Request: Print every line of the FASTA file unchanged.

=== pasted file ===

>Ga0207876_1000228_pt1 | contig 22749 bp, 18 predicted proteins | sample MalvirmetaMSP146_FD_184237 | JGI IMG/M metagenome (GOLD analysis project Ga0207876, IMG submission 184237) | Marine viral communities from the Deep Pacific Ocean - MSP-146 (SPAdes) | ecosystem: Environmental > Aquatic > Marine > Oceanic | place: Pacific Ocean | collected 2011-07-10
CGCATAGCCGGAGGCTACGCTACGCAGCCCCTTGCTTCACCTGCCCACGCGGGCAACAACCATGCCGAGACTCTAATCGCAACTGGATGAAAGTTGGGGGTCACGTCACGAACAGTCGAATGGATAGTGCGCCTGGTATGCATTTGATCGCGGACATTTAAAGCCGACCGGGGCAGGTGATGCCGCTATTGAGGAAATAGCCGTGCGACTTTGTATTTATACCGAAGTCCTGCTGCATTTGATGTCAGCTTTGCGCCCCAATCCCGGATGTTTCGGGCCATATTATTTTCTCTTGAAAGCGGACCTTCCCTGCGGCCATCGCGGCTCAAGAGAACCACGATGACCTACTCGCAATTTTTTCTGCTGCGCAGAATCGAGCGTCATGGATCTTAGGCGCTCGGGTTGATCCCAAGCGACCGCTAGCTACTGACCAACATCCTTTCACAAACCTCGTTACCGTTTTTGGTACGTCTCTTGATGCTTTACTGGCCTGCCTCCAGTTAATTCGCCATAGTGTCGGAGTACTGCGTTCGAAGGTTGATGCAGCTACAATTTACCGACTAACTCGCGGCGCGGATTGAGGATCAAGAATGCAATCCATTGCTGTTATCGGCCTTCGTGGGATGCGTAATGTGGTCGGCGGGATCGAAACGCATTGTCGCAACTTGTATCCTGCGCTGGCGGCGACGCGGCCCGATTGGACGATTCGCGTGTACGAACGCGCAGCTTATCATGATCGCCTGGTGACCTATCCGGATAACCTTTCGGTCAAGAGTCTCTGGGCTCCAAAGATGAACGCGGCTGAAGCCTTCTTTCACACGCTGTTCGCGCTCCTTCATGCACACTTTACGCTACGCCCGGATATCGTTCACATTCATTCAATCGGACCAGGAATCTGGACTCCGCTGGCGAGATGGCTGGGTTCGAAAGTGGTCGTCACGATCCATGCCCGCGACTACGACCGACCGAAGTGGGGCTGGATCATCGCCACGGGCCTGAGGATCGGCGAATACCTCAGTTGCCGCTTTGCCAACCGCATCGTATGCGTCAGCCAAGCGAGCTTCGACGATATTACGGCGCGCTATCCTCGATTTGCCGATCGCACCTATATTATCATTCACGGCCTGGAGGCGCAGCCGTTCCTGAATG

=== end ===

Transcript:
>Ga0207876_1000228_pt1 | contig 22749 bp, 18 predicted proteins | sample MalvirmetaMSP146_FD_184237 | JGI IMG/M metagenome (GOLD analysis project Ga0207876, IMG submission 184237) | Marine viral communities from the Deep Pacific Ocean - MSP-146 (SPAdes) | ecosystem: Environmental > Aquatic > Marine > Oceanic | place: Pacific Ocean | collected 2011-07-10
CGCATAGCCGGAGGCTACGCTACGCAGCCCCTTGCTTCACCTGCCCACGCGGGCAACAACCATGCCGAGACTCTAATCGCAACTGGATGAAAGTTGGGGGTCACGTCACGAACAGTCGAATGGATAGTGCGCCTGGTATGCATTTGATCGCGGACATTTAAAGCCGACCGGGGCAGGTGATGCCGCTATTGAGGAAATAGCCGTGCGACTTTGTATTTATACCGAAGTCCTGCTGCATTTGATGTCAGCTTTGCGCCCCAATCCCGGATGTTTCGGGCCATATTATTTTCTCTTGAAAGCGGACCTTCCCTGCGGCCATCGCGGCTCAAGAGAACCACGATGACCTACTCGCAATTTTTTCTGCTGCGCAGAATCGAGCGTCATGGATCTTAGGCGCTCGGGTTGATCCCAAGCGACCGCTAGCTACTGACCAACATCCTTTCACAAACCTCGTTACCGTTTTTGGTACGTCTCTTGATGCTTTACTGGCCTGCCTCCAGTTAATTCGCCATAGTGTCGGAGTACTGCGTTCGAAGGTTGATGCAGCTACAATTTACCGACTAACTCGCGGCGCGGATTGAGGATCAAGAATGCAATCCATTGCTGTTATCGGCCTTCGTGGGATGCGTAATGTGGTCGGCGGGATCGAAACGCATTGTCGCAACTTGTATCCTGCGCTGGCGGCGACGCGGCCCGATTGGACGATTCGCGTGTACGAACGCGCAGCTTATCATGATCGCCTGGTGACCTATCCGGATAACCTTTCGGTCAAGAGTCTCTGGGCTCCAAAGATGAACGCGGCTGAAGCCTTCTTTCACACGCTGTTCGCGCTCCTTCATGCACACTTTACGCTACGCCCGGATATCGTTCACATTCATTCAATCGGACCAGGAATCTGGACTCCGCTGGCGAGATGGCTGGGTTCGAAAGTGGTCGTCACGATCCATGCCCGCGACTACGACCGACCGAAGTGGGGCTGGATCATCGCCACGGGCCTGAGGATCGGCGAATACCTCAGTTGCCGCTTTGCCAACCGCATCGTATGCGTCAGCCAAGCGAGCTTCGACGATATTACGGCGCGCTATCCTCGATTTGCCGATCGCACCTATATTATCATTCACGGCCTGGAGGCGCAGCCGTTCCTGAATG